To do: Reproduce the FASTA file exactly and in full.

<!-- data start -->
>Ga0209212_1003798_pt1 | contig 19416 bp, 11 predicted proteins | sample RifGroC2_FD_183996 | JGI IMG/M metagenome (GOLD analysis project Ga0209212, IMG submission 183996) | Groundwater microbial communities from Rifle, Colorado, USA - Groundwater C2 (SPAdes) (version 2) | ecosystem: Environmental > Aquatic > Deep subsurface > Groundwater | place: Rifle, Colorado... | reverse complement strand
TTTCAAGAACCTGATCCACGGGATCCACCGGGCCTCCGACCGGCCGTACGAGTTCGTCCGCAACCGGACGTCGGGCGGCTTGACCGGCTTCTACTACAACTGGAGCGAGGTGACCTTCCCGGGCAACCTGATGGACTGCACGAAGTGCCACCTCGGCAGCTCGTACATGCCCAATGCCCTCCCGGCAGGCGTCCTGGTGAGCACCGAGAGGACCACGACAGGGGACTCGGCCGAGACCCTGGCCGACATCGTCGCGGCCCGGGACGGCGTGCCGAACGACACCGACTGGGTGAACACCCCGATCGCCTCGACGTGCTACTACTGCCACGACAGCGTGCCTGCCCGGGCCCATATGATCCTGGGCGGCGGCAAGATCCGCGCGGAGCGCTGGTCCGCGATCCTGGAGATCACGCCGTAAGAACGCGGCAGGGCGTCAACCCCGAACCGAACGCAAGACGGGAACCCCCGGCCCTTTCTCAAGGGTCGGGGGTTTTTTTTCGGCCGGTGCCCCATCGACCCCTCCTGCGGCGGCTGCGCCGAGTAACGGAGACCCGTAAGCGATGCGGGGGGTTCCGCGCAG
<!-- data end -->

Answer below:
>Ga0209212_1003798_pt1 | contig 19416 bp, 11 predicted proteins | sample RifGroC2_FD_183996 | JGI IMG/M metagenome (GOLD analysis project Ga0209212, IMG submission 183996) | Groundwater microbial communities from Rifle, Colorado, USA - Groundwater C2 (SPAdes) (version 2) | ecosystem: Environmental > Aquatic > Deep subsurface > Groundwater | place: Rifle, Colorado... | reverse complement strand
TTTCAAGAACCTGATCCACGGGATCCACCGGGCCTCCGACCGGCCGTACGAGTTCGTCCGCAACCGGACGTCGGGCGGCTTGACCGGCTTCTACTACAACTGGAGCGAGGTGACCTTCCCGGGCAACCTGATGGACTGCACGAAGTGCCACCTCGGCAGCTCGTACATGCCCAATGCCCTCCCGGCAGGCGTCCTGGTGAGCACCGAGAGGACCACGACAGGGGACTCGGCCGAGACCCTGGCCGACATCGTCGCGGCCCGGGACGGCGTGCCGAACGACACCGACTGGGTGAACACCCCGATCGCCTCGACGTGCTACTACTGCCACGACAGCGTGCCTGCCCGGGCCCATATGATCCTGGGCGGCGGCAAGATCCGCGCGGAGCGCTGGTCCGCGATCCTGGAGATCACGCCGTAAGAACGCGGCAGGGCGTCAACCCCGAACCGAACGCAAGACGGGAACCCCCGGCCCTTTCTCAAGGGTCGGGGGTTTTTTTTCGGCCGGTGCCCCATCGACCCCTCCTGCGGCGGCTGCGCCGAGTAACGGAGACCCGTAAGCGATGCGGGGGGTTCCGCGCAG